The dispossession of Australian Indigenous people was criticised by political exiles pledged to decolonisation, such as the Young Ireland movement. Our project’s transnational frame connects capitalist commodification of land and criminalisation of customary ways of life in both the old and colonial world. We interrogate an imperial system that transported landless labour from Britain and the British Imperial world in order to facilitate the integration of land, seized from indigenous people, into the settler capitalist economy. Convicted First Nations resistors, such as ‘Musquito’ and ‘Bulldog’ from Australia; Māori from Aotearoa/New Zealand, such as Hohepa Te Umuroa, and Khoisan from the Cape Colony such as Booy Piet are, therefore, an important cohort of political prisoners.
The project will also look at the 160,000 ordinary convicts who represent a mass transportation of unfree labour, akin to plantation slavery in the Americas, deployed in the Australian colonies to build their infrastructure and to toil ‘on assignment’ for employers. Many of these convicts were politicised and struggled for their rights. Faced with harsh conditions, limited food, punishment and unpaid labour, many convicts engaged in collective action as a means of resistance. Such is the persistence of a nineteenth century ideology that we term ‘Convictism’, justifying exploitation on the basis of inherent criminality (just as racism was deployed to justify plantation racism in America), that in the 2020 debate about colonial-era slavery in Australia, the bondage of convicts to masters and the imperial state barely rated a mention.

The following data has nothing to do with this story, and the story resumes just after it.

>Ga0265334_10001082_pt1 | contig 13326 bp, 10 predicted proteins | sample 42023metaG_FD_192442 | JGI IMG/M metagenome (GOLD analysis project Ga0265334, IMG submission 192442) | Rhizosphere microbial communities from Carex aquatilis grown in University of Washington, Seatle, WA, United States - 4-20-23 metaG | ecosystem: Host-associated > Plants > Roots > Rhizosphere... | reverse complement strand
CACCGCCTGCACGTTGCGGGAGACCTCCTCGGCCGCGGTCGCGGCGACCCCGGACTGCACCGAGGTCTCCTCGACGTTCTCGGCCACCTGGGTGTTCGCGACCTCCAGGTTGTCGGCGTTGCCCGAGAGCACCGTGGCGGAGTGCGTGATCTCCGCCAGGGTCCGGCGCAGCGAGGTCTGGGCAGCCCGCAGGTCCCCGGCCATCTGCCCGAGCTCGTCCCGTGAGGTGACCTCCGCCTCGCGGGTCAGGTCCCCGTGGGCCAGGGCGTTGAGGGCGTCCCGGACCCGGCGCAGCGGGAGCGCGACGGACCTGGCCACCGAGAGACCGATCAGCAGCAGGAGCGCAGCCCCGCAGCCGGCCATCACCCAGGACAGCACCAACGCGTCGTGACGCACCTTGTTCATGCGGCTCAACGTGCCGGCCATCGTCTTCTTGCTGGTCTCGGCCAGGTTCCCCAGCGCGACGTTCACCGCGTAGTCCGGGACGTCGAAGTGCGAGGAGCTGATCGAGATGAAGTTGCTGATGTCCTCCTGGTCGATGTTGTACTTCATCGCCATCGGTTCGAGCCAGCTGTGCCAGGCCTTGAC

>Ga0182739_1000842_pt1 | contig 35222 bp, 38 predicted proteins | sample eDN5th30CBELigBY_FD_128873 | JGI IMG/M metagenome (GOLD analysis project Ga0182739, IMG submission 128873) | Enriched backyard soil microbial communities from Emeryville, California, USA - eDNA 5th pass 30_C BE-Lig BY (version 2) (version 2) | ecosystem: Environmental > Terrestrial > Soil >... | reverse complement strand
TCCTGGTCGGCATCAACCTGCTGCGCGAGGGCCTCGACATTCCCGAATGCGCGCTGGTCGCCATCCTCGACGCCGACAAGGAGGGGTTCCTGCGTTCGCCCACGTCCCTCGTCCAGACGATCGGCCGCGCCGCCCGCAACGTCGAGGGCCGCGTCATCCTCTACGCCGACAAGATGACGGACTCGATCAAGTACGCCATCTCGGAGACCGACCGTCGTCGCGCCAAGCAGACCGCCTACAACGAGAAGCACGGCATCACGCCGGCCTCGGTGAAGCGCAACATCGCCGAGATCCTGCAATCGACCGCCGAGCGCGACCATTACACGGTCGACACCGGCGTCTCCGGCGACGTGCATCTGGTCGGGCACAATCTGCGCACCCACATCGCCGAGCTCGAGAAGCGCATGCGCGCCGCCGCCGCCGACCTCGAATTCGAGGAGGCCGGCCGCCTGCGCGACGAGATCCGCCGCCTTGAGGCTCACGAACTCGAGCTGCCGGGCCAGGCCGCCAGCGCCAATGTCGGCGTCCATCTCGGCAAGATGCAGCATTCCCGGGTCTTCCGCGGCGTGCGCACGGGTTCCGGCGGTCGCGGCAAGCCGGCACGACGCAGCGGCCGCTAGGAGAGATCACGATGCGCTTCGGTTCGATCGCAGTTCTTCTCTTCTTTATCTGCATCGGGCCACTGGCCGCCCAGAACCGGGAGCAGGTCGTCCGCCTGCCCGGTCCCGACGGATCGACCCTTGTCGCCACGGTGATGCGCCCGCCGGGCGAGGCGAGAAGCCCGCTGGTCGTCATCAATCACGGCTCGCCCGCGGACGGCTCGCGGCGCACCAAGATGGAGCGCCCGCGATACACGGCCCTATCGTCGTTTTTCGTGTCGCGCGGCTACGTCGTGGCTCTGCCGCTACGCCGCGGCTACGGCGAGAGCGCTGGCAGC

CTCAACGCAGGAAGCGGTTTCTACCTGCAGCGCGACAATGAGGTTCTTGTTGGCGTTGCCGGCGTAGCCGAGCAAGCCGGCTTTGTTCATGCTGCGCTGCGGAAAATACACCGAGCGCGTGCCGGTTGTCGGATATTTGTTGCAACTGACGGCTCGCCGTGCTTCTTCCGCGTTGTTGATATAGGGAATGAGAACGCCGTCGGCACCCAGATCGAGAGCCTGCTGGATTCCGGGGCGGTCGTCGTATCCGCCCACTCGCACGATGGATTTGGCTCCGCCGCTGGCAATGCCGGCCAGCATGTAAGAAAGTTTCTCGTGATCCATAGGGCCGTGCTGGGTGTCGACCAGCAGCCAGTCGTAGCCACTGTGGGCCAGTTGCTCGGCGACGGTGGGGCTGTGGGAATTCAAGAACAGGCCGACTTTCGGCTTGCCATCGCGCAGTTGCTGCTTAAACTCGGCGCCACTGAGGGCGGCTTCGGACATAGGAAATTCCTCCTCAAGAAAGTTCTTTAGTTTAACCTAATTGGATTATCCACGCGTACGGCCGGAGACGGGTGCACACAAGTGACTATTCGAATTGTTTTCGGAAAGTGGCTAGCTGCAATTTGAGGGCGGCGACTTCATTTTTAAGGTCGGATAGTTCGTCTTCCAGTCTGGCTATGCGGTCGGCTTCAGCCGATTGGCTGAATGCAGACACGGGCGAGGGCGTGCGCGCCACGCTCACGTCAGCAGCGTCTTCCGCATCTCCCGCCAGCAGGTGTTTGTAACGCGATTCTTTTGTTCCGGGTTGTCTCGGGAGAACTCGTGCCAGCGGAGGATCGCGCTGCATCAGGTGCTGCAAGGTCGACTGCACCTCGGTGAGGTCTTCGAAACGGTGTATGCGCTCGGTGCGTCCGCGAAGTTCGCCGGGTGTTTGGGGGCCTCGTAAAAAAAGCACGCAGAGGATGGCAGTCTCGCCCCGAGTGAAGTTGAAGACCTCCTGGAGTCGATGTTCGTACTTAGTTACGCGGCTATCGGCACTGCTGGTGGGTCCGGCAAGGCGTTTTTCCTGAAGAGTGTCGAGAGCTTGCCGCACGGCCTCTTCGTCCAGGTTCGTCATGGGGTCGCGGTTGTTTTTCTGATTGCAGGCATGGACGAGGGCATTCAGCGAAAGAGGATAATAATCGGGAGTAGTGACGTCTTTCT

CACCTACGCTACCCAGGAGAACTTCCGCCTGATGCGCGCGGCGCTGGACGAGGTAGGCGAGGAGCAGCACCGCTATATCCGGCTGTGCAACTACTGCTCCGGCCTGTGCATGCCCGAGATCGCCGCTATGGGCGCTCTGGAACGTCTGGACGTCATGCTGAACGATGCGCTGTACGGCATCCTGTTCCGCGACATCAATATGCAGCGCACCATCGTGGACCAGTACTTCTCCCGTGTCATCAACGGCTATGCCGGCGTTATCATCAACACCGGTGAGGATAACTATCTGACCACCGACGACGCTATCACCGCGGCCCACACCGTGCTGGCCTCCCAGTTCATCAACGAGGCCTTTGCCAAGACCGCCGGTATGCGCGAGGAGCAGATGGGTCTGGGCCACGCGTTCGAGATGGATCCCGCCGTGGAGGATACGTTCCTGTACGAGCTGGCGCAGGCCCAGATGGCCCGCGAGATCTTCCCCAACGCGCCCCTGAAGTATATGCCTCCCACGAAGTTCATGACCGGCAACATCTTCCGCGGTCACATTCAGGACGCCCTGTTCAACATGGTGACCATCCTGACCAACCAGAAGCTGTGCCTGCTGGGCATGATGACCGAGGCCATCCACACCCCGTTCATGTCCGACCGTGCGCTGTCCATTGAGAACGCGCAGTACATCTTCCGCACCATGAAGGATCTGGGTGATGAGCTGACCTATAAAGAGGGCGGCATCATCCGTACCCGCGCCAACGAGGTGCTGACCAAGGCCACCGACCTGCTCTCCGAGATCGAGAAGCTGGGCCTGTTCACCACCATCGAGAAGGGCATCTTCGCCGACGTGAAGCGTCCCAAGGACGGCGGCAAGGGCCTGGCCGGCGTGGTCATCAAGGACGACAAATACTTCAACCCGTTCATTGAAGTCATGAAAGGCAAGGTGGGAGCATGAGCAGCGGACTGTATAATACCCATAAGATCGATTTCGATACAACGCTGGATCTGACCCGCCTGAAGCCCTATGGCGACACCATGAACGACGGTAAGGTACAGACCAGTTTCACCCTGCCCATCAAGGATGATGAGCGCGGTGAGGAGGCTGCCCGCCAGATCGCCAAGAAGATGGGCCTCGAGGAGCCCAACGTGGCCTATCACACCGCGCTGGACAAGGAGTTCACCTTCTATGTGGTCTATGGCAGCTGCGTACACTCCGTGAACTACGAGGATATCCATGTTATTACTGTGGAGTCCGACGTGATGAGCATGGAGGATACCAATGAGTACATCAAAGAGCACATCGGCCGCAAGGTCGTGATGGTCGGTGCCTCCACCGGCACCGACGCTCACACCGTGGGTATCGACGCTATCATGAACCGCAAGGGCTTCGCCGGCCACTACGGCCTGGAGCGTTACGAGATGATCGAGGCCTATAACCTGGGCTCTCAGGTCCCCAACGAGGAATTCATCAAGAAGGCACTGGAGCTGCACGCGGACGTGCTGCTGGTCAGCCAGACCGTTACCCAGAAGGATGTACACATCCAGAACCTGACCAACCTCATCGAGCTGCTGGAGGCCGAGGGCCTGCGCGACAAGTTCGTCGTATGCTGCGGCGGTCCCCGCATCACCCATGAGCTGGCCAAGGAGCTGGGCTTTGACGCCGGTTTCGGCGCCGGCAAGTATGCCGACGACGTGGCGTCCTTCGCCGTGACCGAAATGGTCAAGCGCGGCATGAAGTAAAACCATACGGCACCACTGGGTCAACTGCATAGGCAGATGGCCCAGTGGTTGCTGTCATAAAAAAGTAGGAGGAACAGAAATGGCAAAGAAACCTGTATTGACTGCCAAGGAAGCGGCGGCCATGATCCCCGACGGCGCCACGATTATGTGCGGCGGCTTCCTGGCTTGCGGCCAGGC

Research by project investigators Michael Quinlan and Hamish Maxwell-Stewart has revealed that convicts were tried in the colonies for 400,000 acts of resistance, many of them for work-related dissent. Absconding strikes and refusing to work were common among the convict population. Some even tried to escape as a form of protest and a way of resisting government authority. Most significantly, the project has discovered that convicts were forming combinations, approximating trade unions, for collective bargaining as early as the 1820s – considerably backdating unionism’s emergence in Australia.
Conviction Politics maps the patterns of resistance and political impact of tens of thousands of working men and women coerced into one of the largest forced global labour migrations in human history. This is the untold story of our democracy and the fair go. It needs to be promoted and understood, especially by the young and by those alienated by the current political orthodoxies and by the precarious working conditions they produce. The project will demonstrate, through both hard empirical data and engaging, innovative storytelling, that Australian egalitarianism and the rights we take for granted were achieved by the willingness of many thousands to resist unfair laws and to bravely endure martyrdom, sacrificing their own freedom and sometimes their lives.